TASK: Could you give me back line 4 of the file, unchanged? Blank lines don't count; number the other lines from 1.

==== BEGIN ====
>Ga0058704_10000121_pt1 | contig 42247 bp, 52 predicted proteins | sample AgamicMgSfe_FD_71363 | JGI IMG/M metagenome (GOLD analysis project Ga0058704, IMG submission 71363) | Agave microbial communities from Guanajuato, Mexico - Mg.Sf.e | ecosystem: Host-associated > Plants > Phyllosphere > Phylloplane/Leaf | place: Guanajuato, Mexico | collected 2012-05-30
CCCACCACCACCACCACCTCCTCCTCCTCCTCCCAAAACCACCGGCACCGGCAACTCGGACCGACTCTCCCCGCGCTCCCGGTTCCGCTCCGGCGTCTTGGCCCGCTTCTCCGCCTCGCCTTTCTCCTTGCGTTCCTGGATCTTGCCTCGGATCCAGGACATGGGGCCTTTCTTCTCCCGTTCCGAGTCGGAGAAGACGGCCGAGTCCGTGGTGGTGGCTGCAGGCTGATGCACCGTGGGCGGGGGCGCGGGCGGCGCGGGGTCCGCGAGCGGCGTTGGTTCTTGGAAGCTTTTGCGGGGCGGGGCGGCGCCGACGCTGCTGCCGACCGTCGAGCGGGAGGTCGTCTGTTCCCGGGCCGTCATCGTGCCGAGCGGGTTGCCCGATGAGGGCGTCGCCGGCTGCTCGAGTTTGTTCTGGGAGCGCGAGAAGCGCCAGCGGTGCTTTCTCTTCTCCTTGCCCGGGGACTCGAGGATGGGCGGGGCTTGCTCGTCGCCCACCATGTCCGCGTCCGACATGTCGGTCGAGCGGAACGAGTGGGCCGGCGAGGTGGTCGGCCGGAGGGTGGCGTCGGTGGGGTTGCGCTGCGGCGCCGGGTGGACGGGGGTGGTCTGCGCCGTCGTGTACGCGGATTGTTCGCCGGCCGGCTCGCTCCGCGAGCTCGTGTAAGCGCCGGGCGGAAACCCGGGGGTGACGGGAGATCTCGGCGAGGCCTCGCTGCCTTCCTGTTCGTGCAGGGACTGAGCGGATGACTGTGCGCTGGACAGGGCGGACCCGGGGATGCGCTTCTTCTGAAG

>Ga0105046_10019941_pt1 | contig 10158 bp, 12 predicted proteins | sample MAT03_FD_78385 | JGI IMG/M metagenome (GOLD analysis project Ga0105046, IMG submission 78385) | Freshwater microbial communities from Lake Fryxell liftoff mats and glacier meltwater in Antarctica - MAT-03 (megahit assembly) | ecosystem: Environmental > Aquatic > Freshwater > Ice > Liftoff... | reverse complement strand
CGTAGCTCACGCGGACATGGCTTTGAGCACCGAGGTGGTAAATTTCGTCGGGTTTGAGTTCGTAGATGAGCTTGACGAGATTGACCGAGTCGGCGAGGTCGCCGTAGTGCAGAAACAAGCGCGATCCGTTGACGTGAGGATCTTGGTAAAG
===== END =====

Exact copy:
CGTAGCTCACGCGGACATGGCTTTGAGCACCGAGGTGGTAAATTTCGTCGGGTTTGAGTTCGTAGATGAGCTTGACGAGATTGACCGAGTCGGCGAGGTCGCCGTAGTGCAGAAACAAGCGCGATCCGTTGACGTGAGGATCTTGGTAAAG